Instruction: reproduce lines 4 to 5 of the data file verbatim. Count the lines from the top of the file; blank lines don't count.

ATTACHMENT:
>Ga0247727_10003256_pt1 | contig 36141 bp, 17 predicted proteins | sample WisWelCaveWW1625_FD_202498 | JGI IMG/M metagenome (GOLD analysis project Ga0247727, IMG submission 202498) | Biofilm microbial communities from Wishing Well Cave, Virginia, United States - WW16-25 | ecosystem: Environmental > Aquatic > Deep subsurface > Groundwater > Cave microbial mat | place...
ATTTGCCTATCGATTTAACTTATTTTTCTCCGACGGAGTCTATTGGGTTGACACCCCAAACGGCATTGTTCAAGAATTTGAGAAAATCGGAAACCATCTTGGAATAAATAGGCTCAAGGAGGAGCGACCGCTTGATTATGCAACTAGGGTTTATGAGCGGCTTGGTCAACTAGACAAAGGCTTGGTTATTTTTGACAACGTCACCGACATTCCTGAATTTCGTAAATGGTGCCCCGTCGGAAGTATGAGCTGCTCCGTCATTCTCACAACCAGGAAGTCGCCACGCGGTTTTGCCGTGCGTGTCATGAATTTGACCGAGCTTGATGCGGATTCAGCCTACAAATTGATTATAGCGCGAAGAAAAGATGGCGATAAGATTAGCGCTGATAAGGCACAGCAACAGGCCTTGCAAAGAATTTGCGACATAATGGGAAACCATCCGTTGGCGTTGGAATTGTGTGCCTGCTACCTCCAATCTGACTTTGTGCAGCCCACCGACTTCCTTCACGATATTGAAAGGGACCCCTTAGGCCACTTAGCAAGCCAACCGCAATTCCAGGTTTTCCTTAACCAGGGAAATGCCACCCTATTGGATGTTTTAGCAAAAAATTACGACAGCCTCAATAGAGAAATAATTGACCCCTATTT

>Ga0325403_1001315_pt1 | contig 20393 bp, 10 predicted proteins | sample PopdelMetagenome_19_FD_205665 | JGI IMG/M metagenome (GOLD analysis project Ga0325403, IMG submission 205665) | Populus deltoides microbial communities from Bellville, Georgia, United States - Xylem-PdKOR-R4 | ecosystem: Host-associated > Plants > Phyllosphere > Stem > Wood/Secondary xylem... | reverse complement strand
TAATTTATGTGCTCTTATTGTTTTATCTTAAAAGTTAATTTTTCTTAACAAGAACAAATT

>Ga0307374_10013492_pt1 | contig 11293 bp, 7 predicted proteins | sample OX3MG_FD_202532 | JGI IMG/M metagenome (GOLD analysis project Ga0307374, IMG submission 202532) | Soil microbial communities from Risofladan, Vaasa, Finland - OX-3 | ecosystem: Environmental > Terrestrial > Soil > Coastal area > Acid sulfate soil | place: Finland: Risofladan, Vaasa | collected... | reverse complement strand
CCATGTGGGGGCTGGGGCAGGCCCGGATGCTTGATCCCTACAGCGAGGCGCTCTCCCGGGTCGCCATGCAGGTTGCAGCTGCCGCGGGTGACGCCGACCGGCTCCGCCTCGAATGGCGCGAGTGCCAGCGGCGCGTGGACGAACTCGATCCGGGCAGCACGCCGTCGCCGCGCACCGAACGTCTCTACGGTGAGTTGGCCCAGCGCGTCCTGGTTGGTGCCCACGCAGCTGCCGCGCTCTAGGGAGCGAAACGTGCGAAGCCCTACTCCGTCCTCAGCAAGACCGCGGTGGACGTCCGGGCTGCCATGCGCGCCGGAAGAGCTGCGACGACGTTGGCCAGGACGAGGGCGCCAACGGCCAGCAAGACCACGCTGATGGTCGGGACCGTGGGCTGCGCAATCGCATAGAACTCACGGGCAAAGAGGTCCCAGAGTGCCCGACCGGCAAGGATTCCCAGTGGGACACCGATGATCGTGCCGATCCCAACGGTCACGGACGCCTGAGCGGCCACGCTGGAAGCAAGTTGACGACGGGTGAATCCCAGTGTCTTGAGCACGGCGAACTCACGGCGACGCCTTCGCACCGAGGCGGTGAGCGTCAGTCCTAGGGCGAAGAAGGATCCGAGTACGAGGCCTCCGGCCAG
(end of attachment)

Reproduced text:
TAATTTATGTGCTCTTATTGTTTTATCTTAAAAGTTAATTTTTCTTAACAAGAACAAATT

>Ga0307374_10013492_pt1 | contig 11293 bp, 7 predicted proteins | sample OX3MG_FD_202532 | JGI IMG/M metagenome (GOLD analysis project Ga0307374, IMG submission 202532) | Soil microbial communities from Risofladan, Vaasa, Finland - OX-3 | ecosystem: Environmental > Terrestrial > Soil > Coastal area > Acid sulfate soil | place: Finland: Risofladan, Vaasa | collected... | reverse complement strand